Push for world ads has price: the bland leading the bland

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Phil dusenberry doesn't like the idea of taking a world-class U.S. brand and making it "a local pipsqueak" in other countries around the world.

But with all the troubles in the Middle East these days, I don't think it's such a bad idea for big American brands to blend in with the local scenery. Just as we as a nation can't impose our notions of democracy and capitalism on the world, U.S. marketers can't impose our lifestyles on consumers outside the U.S.

Mr. Dusenberry, the leadoff speaker at this year's Association of National Advertisers annual conference in Laguna Niguel, talked of media convergence and other factors giving rise to "a powerful new force, the global consumer." The U.S. TV show "Baywatch," he said, has become the most watched TV show in the world. "Makes you proud, doesn't it," he quipped (at least I think it was a quip. What was definitely a quip was his opening line: "Start every day off with a smile and get it over with.")

But the more U.S. media and entertainment try to impose a homogeneous viewpoint on the world, the more some citizens dig in their feet to preserve local cultures. USA Today reported a few small towns in Italy are designating themselves "slow cities" to insulate themselves from the ravages of U.S. influence. "We're defending against the risk of all these towns becoming alike. We're defending them against the threats which are imposed by globalization. We're defending the value of time," said the mayor of one of the go-slow cities.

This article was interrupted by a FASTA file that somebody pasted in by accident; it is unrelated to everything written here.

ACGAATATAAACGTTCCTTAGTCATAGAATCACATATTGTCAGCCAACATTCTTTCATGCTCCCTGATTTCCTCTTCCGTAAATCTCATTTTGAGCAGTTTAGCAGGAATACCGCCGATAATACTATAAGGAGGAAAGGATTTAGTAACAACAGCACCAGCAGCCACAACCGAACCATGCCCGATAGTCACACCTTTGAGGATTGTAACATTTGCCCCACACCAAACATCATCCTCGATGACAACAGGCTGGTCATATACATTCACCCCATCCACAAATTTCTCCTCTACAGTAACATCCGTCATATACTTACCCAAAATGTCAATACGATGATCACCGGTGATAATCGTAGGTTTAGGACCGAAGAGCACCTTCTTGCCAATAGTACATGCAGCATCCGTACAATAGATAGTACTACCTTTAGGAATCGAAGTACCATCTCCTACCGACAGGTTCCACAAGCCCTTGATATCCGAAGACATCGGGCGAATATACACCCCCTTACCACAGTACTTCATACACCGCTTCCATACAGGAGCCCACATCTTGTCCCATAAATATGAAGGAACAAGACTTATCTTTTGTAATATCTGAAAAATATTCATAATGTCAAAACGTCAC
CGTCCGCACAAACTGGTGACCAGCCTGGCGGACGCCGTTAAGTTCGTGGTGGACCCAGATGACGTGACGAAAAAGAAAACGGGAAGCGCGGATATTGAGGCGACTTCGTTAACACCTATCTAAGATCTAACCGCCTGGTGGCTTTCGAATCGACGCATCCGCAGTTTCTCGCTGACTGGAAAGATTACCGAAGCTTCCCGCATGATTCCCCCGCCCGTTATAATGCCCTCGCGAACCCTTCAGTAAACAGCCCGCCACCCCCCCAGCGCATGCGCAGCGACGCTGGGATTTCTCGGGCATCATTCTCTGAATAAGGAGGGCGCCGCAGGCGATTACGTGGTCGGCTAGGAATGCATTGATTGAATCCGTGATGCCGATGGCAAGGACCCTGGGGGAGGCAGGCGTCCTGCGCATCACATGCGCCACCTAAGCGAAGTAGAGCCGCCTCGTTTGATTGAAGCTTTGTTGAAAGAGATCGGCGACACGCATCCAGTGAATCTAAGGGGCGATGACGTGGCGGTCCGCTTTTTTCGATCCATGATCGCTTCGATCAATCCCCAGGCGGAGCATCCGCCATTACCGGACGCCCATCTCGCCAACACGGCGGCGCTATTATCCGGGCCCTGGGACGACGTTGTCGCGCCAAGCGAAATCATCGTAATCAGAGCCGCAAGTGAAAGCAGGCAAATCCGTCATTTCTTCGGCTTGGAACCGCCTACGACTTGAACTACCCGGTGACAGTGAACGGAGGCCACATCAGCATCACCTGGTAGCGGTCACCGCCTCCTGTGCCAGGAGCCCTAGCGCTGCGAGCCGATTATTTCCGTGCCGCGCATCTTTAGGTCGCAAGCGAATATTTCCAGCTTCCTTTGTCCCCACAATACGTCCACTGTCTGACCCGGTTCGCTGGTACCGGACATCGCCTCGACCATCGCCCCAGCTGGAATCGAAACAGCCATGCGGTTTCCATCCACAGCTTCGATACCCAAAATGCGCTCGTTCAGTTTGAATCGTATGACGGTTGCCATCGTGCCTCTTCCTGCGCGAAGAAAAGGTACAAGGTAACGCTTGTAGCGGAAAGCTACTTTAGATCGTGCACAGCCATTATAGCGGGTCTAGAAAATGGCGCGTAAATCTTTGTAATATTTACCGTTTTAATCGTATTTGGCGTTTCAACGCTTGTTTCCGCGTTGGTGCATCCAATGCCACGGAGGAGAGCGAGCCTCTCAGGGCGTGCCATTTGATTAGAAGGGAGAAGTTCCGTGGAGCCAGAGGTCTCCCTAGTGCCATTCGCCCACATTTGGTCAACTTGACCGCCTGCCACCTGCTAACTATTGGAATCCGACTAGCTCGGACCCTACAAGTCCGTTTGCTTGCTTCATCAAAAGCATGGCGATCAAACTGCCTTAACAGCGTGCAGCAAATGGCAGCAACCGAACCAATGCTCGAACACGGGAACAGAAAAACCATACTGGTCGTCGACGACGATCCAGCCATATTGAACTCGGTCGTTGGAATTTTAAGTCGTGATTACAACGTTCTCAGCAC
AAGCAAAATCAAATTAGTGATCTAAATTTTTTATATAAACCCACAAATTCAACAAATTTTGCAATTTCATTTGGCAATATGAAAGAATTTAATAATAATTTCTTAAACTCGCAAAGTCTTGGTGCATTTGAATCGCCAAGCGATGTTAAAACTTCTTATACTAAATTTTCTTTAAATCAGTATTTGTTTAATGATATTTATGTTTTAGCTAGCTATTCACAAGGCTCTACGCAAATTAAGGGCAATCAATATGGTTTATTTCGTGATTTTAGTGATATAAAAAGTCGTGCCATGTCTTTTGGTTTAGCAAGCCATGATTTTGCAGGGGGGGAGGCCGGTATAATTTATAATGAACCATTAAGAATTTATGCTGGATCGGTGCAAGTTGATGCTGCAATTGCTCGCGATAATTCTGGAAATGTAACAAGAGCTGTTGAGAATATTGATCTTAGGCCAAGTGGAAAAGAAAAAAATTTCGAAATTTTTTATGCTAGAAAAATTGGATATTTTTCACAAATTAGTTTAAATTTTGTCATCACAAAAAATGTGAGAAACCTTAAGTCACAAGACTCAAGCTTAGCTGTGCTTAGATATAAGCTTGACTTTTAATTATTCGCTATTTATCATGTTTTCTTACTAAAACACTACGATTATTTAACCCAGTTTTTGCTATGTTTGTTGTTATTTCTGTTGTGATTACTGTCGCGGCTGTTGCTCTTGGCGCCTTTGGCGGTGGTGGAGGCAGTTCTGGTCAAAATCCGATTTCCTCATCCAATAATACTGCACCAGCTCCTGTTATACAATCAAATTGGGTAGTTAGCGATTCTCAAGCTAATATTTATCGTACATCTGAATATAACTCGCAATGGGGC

Mr. Dusenberry, chairman of BBDO, New York, worries that creating different ads for different countries will lead to "pathetic pabulum." My feeling is marketers that try to produce cookie-cutter commercials across the world rely on such broad generalizations about the human condition that they are creating pabulum of their own. I fear too many U.S. marketers create ads for consumption here with an eye towards running them around the world, and that's why so much U.S. advertising is trying to appeal to the broadest common denominator, the elusive global consumer.

Mr. Dusenberry said Gillette is a company that runs worldwide campaigns. That to me explains why commercials for its Mach 3 shaving system look like a slice of life from the 1950s. Colgate-Palmolive is another that seems to gear ads for another era, a way of life its marketers must think is representative of the rest of the world (where Colgate gets most of its business).

Another speaker at the ANA confab, the new head of Procter & Gamble, talked of marketers needing to "rethink what brands stand for. Consumers want brands to have more of a personal relationship." The P&G executive, Alan G. Lafley, mentioned several times giving consumers "a delightful experience," but that kind of customization is not very conducive to global solutions. Mr. Lafley wants Procter brands to become "trusted advisers" to consumers, but surely that trust and advice must be built differently depending on the locale.

Nike also wants to develop a relationship with its consumers, and in a new program it's trying to do it not on a global basis, not even on a national basis, but block-by-block in urban neighborhoods.

"It's all about connecting the corporate household brand name with the right kids on the street," the head of N5, a marketing company that develops street-level tactics for Nike and others, told the Los Angeles Times. "We get the company in touch with the right `taste-maker' kids," the kids that influence others in their local neighborhoods. And Nike doesn't want to come across as a giant, monolithic company.

Mr. Lafley, in his speech to the ANA, declared the advertising industry was undergoing "revolutionary change." Consumer expectations are changing, he said. To me that means marketers must deal with them as unique individuals, and definitely not as part of some kind of communal world order.

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